A consideration in using cyanoacrylate, which is polymerized by very weak bases, as the adhesive is that either OH− or H2O may be present on almost any hydrophilic surface unless special precautions are taken. Water can be adsorbed from air onto these surfaces, or react with the surfaces to leave them terminated in OH−, which will then initiate the polymerization reaction. One may take advantage of this property to omit any need to coat the components with a weak base. The components can comprise enough OH−, adsorbed from air, to initiate the polymerization reaction when they come in contact with the cyanoacrylate adhesive in the receptacles. However, in using this technique, there is a drawback in that care must be taken to insure that the initiator is not present on the receptacle surfaces or that, if present, the amount present on the receptacle surfaces before the addition of the initiator is not sufficient to harden the cyanoacrylate.
To avoid the possibility that water from air will cause the cyanoacrylate to harden in the receptacles prior to assembly of the components, a preferred embodiment of the invention involves a separate step of treating the adhesion surface and the receptacles to provide surfaces with the required properties (rather than relying on reaction of the surfaces with trace amounts of water present in air). This preferred embodiment uses a cyanoacrylate as the adhesive, but entails deliberately treating the adhesive surface of the assembly object to attach the polar initiator, and treating the receptacles to insure that they are polar but that the polymerization reaction is not initiated before the addition of the initiator on the assembly object. Preparation of the adhesion surface of the assembly object may use an Au layer loaded with alkyl thiol molecules terminated in weak bases. Formation of the receptacles may use a similar process with the alkyl thiol molecules terminated in esters. Examples of weakly basic initiators for use in this preferred embodiment include molecules ending in amine (R—NH2) or alcohol (R—OH) groups. One way to implement this embodiment is to deposit gold (Au) films on the underside of the components (about 1000Å) and then to react alkyl thiol compounds (HS (CH2)n—X, where X═NH2 or OH and n=5-20) with the gold surface. Alkyl thiols may be applied to gold surfaces by mixing them with alcohols such as ethanol or methanol in a dilute form (<1%). The reaction of the alkyl thiol with gold may be performed at room temperature and may take about 24 hours for complete monolayer coverage of the surfaces. This process creates a gold surface that is functionalized with amine or alcohol initiators, which constitute the end groups of the thiol molecules attached to the Au surfaces. Coating of the components insures that the cyanoacrylate polymerization will proceed upon assembly.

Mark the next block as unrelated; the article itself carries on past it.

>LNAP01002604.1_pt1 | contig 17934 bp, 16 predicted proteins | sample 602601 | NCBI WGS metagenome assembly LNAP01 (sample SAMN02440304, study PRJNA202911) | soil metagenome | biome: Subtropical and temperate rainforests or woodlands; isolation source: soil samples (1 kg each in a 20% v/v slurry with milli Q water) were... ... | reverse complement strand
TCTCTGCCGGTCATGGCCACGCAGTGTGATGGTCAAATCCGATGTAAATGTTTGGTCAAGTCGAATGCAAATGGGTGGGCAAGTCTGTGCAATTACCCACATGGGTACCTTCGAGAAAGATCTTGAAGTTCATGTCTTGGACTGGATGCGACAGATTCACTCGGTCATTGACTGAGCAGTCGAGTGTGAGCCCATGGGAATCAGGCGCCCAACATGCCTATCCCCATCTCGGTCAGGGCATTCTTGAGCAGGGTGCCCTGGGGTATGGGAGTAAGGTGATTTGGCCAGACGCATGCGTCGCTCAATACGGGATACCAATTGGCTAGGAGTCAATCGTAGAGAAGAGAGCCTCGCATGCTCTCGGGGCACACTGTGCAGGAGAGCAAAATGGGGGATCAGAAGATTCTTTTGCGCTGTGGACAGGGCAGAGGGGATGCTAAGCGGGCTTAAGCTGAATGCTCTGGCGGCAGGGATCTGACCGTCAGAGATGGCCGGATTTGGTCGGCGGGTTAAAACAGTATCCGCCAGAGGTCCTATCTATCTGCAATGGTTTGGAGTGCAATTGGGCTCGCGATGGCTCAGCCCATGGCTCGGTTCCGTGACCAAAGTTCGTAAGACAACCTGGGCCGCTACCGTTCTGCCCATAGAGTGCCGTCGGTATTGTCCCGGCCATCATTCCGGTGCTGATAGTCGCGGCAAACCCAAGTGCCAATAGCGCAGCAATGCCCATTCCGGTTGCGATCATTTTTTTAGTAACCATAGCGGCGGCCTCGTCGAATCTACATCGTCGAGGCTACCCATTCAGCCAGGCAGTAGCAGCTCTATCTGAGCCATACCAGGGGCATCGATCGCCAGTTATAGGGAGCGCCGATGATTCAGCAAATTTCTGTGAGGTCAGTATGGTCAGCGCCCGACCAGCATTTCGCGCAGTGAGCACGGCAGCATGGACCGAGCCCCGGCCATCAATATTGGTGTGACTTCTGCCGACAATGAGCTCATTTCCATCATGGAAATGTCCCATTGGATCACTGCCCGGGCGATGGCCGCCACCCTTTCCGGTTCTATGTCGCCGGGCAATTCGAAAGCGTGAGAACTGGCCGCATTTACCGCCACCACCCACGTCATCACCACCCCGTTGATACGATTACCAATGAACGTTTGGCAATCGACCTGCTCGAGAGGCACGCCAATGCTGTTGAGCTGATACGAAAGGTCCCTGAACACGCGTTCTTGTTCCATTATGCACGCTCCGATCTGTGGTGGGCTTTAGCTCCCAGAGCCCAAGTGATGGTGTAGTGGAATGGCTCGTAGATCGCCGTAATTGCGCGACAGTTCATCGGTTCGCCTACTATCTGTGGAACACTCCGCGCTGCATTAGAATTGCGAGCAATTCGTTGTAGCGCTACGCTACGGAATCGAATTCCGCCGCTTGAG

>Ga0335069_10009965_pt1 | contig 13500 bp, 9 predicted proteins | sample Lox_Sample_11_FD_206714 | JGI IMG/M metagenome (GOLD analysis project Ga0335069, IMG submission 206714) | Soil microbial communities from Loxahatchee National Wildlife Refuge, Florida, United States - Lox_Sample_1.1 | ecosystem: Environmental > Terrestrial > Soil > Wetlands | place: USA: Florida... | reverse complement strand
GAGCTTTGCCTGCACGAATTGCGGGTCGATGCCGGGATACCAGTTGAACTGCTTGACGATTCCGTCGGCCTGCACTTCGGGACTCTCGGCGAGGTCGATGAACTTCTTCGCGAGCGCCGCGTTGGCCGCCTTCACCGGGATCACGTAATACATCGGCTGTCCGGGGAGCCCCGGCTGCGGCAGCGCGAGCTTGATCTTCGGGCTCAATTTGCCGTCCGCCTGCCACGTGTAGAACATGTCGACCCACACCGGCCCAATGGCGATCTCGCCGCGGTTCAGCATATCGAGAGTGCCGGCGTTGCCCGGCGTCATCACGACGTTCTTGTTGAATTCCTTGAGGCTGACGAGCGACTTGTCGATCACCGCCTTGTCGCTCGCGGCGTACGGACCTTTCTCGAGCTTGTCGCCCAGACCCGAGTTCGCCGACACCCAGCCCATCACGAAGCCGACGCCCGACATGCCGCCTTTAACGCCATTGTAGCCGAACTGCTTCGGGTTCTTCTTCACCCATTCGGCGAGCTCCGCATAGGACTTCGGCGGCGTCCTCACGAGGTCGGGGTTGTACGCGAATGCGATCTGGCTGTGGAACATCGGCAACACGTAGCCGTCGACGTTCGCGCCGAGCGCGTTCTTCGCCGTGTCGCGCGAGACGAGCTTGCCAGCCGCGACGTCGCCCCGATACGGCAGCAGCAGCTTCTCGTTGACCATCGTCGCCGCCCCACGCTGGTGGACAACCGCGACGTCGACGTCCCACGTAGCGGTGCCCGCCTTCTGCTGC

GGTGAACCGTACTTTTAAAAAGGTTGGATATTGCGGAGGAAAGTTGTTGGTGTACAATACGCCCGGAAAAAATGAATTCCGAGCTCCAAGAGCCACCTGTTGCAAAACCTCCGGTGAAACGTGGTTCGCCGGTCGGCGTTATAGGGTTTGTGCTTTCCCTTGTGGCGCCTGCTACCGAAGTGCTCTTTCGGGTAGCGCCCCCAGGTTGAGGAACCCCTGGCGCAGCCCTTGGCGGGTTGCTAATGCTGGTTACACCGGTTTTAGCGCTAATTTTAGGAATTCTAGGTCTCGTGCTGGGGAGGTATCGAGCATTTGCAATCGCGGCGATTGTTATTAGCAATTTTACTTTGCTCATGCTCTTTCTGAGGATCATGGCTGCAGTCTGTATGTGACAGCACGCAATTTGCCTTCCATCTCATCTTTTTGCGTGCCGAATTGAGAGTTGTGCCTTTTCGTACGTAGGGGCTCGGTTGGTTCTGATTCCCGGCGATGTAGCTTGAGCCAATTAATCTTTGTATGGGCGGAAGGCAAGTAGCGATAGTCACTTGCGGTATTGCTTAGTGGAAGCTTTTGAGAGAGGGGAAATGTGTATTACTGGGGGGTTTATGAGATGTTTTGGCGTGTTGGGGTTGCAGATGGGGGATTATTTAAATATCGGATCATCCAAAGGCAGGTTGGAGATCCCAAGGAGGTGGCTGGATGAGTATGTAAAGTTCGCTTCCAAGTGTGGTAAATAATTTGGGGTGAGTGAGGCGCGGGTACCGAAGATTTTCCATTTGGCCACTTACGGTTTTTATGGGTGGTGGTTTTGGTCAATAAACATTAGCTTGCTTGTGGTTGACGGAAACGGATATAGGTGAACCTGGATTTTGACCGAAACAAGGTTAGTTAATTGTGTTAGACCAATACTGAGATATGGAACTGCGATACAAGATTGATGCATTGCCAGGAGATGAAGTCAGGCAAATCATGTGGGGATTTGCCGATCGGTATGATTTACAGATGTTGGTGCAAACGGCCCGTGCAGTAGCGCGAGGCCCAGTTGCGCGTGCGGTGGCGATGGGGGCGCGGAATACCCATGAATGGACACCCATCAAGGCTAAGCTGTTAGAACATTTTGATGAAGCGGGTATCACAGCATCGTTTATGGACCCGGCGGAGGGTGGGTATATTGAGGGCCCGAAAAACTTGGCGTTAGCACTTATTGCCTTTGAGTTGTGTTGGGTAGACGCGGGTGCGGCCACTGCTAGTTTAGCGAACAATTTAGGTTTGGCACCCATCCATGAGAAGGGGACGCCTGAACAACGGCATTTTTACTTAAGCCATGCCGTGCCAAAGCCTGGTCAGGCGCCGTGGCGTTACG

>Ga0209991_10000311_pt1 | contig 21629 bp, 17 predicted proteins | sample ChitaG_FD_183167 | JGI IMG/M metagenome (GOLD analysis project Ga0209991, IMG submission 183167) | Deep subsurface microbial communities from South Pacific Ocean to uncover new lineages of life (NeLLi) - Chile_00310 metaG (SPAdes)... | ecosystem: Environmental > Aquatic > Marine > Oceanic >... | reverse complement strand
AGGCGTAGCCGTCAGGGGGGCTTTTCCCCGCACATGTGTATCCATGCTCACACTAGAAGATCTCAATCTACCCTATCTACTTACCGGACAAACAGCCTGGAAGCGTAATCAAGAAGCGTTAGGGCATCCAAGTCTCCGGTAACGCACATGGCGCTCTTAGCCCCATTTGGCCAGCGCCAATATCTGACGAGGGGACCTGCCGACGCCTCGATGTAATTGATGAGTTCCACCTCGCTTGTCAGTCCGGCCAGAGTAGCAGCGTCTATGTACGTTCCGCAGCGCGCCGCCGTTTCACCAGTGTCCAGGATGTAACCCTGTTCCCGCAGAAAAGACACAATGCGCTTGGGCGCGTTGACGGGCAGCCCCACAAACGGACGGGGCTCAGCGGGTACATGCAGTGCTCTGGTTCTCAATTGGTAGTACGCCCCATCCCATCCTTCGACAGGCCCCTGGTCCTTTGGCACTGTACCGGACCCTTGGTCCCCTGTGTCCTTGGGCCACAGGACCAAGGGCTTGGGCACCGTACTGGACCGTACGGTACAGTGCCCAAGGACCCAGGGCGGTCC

In preparing hydrophilic receptacles, the surfaces of these receptacles may be coated with substances that neither initiate nor inhibit the polymerization reaction. An example of this is to use an Au surface to define the receptacle, then to use an ester terminated alkyl thiol molecule to coat the receptacles. This surface should be hydrophilic (due to the polar nature of the end group), but not basic enough to initiate the polymerization reaction.